Reflections, questions, & forum for response.
The dawn of another academic year always comes with a slew of first year Teaching Assistants. Graduate students must now stand up in front of the classroom and, if any of them are like me, spend more time reflecting on their own learning processes than ever before in their academic life. Like so many gradate TAs I don’t have the option to choose which courses or syllabus to teach, but rather am assigned courses that vary between English Composition 100 and Intro to Literature. I’m not complaining as each opportunity provides the space to learn a new topic that otherwise might have slipped my academic history.
Those keen to a Romantic sensibility are also faced with a learning goal that isn’t on any syllabus or university course description. That’s to say, how to stay and encourage Romantic theoria (thinking), poiesis (making) while simultaneously ensuring students know the ABC’s of college composition and literature? I am not asking “How do I teach Romantic Poetry in a composition course?” There are a multitude of wonderful and detailed resources from my fellow NASSR bloggers and beyond listed below this post that address that question.
A year ago before I started tearing if someone asked what I prioritized in my classroom I wouldn’t have even blinked before stating thoughtful reflection, creative expression, and making. However, the fifteen week semester results in just enough lesson plans to ensure formal course obligations, i.e. essays, quizzes, content lectures, are carried out. What I’ve been asking myself is what types of pedagogical strategies can be used in any into to English class that abides by university prescribed “learning outcomes” while still showing the students the artificial boundaries of these “outcomes.” This isn’t to criticize higher education—that’s a whole other blog post.
Instead it’s a tension between the formal reality of academic settings, learning outcomes, required skill sets, against the vitally important space for student center making and doing that no shorthand learning outcome can project.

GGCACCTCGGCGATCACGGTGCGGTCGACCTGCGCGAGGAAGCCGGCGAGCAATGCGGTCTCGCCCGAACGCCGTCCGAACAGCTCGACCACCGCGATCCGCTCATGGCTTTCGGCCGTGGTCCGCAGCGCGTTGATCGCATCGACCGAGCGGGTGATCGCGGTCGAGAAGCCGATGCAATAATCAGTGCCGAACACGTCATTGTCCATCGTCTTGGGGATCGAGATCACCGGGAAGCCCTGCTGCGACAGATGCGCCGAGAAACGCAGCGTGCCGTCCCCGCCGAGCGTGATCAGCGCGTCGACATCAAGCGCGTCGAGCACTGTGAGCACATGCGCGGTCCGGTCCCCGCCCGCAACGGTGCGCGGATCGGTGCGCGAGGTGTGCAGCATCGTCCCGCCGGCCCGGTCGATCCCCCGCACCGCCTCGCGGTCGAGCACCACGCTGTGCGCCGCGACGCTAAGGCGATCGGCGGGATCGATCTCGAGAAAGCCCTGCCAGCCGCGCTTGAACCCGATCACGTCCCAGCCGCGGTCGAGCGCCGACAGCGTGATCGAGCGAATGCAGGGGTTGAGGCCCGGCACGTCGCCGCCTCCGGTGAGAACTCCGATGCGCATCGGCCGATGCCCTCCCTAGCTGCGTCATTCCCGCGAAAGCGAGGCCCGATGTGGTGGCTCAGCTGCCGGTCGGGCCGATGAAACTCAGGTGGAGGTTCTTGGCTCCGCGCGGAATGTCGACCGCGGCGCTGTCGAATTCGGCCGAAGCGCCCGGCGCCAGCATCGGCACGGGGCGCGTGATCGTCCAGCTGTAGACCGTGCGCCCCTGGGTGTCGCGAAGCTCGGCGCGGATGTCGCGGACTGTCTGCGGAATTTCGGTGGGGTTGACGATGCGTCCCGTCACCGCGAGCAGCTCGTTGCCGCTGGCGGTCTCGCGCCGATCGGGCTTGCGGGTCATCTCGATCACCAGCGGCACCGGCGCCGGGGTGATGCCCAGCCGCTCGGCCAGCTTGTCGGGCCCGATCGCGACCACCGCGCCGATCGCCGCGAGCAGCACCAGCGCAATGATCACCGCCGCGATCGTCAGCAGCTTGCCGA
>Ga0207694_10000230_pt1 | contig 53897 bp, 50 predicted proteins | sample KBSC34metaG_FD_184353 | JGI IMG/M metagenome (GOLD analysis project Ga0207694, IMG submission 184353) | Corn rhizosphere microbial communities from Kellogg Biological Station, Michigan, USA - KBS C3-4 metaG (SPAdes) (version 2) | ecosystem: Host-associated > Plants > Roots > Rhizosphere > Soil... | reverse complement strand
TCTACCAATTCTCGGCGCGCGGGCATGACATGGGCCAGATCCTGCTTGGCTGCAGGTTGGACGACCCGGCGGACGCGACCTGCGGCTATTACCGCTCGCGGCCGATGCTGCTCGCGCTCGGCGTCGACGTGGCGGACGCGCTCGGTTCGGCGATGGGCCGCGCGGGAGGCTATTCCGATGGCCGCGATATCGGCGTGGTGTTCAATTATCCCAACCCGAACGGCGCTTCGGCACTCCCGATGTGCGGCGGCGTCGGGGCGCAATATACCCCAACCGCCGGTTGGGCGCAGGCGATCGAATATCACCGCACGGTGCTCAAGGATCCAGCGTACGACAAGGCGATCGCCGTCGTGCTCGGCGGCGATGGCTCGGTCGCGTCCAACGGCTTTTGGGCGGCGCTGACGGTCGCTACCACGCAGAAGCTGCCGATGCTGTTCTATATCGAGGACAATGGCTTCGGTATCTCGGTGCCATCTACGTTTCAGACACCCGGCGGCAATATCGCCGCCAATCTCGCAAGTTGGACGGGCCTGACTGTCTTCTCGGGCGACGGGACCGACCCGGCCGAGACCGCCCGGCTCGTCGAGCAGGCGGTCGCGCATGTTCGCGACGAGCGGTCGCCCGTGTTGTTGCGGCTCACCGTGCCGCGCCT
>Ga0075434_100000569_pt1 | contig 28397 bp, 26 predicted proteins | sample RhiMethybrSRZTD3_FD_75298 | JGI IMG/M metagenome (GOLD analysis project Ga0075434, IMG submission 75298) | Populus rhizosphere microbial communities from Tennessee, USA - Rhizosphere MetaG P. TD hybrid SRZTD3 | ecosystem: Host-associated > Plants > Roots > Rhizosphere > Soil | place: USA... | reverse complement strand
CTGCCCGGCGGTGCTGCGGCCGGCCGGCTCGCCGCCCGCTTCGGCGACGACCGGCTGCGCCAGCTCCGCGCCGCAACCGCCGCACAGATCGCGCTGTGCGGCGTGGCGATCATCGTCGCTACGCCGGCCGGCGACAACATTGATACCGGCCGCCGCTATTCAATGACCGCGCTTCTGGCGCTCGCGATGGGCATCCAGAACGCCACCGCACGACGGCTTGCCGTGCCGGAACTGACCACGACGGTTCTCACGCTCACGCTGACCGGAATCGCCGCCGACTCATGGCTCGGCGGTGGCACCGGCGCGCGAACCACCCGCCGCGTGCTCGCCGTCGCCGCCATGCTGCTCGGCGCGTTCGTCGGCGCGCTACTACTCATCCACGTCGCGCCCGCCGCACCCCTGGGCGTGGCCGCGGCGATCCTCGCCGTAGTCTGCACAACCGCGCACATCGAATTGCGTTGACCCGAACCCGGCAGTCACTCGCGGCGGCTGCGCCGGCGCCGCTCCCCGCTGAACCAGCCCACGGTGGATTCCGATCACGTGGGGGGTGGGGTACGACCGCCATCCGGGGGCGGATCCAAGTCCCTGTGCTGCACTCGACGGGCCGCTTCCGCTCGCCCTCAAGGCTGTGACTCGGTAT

All I’m saying is hashing an old but still pertinent debate (e.g., critical pedagogy and project-based-learning). The very functioning and purpose of intro to composition and literature courses is consistently challenged between composition and rhetoric scholars across discourses of the political, ethical, and social implications.
With no end or answer in sight for these debates here’s my inquiry:
What practices and methodologies can novice TAs do in their classrooms everyday, within another agent’s schedule, to support non-product based thinking, making, and doing?
I do in fact believe such a classroom is possible, but how does one start? Here are some brief answers of my own but I intend this post to doubly serve as an open-ended prompt. I encourage fellow bloggers and potential guest bloggers to reply with pedagogical strategies, resources, and/or any answers of their own to this: What does and what can the “Romantic classroom” look like? We can create our own pedagogy resource guide for first time instructors.
I myself am naive to implementing digital humanities within the classroom. However, the appeal and malleability of digital media projects, to both students and universities, is filled with potential for instructive but creative projects. The material composition of digital projects versus a printed paper bolsters projects as process.
In addition, the work of the Romantics themselves (both British period and beyond) serves as template examples for students. Without turning into a lecture or poetry course, Blake’s elaborate and wide-ranging practices are a nice touchstone.
If available on your campus introducing students to visit to the Public Humanities center or to a representative of the public humanities seems an apt resource for all students as they field their way through the humanities, either by choice or requirement. Public humanities practices don’t concern themselves with “outcomes and/or products” but instead a more tangible learning experience.
Both the graduate NASSR blog and NASSR affiliated Romantic Circles resource offer a multitude of innovative and thoughtful ways to teach Romantic Period poetry, literature, and art.
Here are some recent and noteworthy pedagogy posts from my fellow bloggers: